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Students hear first hand dangers of distracted driving from a victim


DEKALB - Instead of celebrating, Jacy M. Good spent her college graduation day struggling for her life in a trauma hospital following a head-on cash that killed both her parents on a Pennsylvania highway and left her with a crushed pelvis and other injuries.

That was six years ago, but Ms. Good, 27, wants to make sure her story is not forgotten so others can avoid the tragedy she endured.

The White Plains resident has made a career of traveling to high schools and colleges across the nation in hopes that her personal story will make teens and young adults think twice about using a cell phone while they’re driving. She also advocates for tougher distracted driving laws and shares information on her website:

“It still hurts too much to be true,” Ms. Good told students in grades 7 to 12 who gathered Thursday morning in the Hermon-DeKalb auditorium. “This story absolutely needs to be told. This destroyed my family, cut my family in half.”

Later in the day she gave the 45-minute presentation to students at Ogdensburg Free Academy.

Ms. Good explained that her family was on their way home from her graduation from Muhlenberg College, Allentwon, Pa., May 18, 2008 when they were hit head-on by an 18-wheeler truck that swerved into their lane after an 18-year-old driver ran a red light at an intersection. She said the teen driver was using a hands-free device to talk on the speaker cetting of his cell phone. He apparently became distracted and didn’t notice the red light.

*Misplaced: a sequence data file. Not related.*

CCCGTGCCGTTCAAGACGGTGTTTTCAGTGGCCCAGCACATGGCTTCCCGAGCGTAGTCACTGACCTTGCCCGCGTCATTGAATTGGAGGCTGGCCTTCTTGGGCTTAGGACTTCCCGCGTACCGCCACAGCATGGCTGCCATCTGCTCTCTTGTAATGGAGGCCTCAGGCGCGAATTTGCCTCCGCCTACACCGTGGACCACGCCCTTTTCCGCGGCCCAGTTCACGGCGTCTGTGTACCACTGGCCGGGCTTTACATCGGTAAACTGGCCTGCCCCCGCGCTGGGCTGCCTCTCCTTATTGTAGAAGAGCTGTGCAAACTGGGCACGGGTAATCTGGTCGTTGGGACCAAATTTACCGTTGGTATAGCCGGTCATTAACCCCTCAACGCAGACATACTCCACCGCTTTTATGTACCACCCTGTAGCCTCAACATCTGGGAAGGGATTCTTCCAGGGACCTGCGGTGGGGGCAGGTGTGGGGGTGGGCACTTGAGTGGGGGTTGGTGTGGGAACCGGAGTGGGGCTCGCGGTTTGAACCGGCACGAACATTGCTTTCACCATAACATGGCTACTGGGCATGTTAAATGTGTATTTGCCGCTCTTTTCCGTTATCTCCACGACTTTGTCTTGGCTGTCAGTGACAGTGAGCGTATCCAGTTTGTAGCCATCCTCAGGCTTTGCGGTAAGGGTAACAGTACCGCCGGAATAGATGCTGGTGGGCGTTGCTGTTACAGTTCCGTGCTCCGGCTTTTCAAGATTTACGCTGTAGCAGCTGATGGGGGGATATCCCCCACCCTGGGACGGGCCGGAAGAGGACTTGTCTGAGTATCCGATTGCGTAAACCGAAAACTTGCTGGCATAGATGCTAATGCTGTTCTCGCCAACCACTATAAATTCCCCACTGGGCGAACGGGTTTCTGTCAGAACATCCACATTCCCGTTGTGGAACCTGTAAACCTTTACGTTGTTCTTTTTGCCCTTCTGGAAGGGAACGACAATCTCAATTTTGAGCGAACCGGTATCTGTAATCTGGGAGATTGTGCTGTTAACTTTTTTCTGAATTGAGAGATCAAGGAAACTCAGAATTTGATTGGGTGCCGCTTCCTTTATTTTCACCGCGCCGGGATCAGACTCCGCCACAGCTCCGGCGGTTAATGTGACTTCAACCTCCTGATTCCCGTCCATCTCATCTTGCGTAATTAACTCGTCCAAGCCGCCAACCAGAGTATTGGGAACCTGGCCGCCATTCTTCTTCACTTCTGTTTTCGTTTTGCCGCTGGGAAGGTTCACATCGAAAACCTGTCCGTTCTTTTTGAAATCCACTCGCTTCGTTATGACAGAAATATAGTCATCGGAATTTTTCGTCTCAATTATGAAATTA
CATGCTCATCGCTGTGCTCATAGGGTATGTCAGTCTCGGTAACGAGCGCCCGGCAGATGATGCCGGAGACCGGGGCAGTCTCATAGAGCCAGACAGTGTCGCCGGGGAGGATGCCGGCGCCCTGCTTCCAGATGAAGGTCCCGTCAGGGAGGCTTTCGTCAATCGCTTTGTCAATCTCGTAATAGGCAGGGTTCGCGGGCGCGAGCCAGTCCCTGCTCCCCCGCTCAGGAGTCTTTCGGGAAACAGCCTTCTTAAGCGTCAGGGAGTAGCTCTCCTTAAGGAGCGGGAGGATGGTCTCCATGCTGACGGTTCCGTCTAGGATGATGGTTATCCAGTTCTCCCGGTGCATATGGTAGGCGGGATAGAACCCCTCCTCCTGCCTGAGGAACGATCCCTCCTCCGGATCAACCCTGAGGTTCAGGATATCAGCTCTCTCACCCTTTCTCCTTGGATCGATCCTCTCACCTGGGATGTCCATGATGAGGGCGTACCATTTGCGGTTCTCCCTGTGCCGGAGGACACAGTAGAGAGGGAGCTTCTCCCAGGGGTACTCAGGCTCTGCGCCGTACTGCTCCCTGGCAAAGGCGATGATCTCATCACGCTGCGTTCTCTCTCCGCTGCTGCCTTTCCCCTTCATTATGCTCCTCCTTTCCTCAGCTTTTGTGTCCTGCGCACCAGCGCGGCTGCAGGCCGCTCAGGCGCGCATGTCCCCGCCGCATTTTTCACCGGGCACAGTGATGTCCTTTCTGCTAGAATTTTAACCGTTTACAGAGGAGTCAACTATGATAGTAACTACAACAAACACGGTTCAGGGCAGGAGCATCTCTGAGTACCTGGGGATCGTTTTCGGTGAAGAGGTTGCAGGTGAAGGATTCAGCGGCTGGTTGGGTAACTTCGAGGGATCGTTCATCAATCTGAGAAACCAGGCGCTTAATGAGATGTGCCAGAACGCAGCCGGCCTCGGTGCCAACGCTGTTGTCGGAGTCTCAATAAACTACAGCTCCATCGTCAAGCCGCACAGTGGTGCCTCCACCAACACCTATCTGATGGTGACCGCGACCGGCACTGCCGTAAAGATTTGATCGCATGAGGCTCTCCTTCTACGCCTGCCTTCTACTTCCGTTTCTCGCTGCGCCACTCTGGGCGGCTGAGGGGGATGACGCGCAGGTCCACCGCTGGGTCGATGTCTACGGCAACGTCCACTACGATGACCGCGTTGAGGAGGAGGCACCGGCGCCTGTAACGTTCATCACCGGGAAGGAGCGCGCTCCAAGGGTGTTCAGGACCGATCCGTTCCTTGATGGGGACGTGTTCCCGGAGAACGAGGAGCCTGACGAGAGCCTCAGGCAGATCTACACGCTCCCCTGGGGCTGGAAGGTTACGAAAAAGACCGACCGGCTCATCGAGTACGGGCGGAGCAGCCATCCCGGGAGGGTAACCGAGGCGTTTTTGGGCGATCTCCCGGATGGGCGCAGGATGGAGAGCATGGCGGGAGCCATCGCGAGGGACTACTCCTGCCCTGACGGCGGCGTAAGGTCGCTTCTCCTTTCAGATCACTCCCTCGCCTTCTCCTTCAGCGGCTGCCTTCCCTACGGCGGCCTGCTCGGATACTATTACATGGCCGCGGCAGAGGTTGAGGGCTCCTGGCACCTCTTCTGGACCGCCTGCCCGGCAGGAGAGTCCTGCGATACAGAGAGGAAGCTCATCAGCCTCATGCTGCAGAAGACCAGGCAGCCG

“For that millisecond he wasn’t thinking about driving,” Ms. Good told students. “He swerved across the double line. My family was at the wrong place at the wrong time that afternoon.”

After spending three months in the hospital and undergoing painful rehabilitation, Ms. Good said she returned to her parent’s home and tried to make sense of the ordeal.

Based on her Internet research, she discovered brain studies showing how distracted driving, including conversations, negatively impact a person’s driving performance. She pointed to studies, including one conducted by Carnegie Mellon University, showing cognitive impairments resulting from cell phone use.

“When you’re driving, you’re already multi-tasking,” Ms. Good told students. “There is no safe way to use a phone. I love my phone. I live on my phone, but I don’t love it more than my own life.”

Although she’s made great physical progress, Ms. Good’s brain injury left her partially paralyzed and unable to use her left arm. She is able to drive with a modified vehicle that has a special steering device.

Ms. Good was accompanied to her presentations by Mary S. Davison, St. Lawrence County’s traffic information specialist. While laws are on the books prohibiting texting, Ms. Davison noted that other forms of distracted driving, even just speaking on a hands-free device, can also be dangerous.

“Distracted driving is an under estimated epidemic. We get statistics every year, but incidents are under reported,” Ms. Davison said.

Hermon-DeKalb School Superintendent Ann M. Adams said the presentation was valuable.

“I think it’s important for students to hear the message about cell phone use from someone outside of the school setting who they can relate to,” Ms. Adams said.

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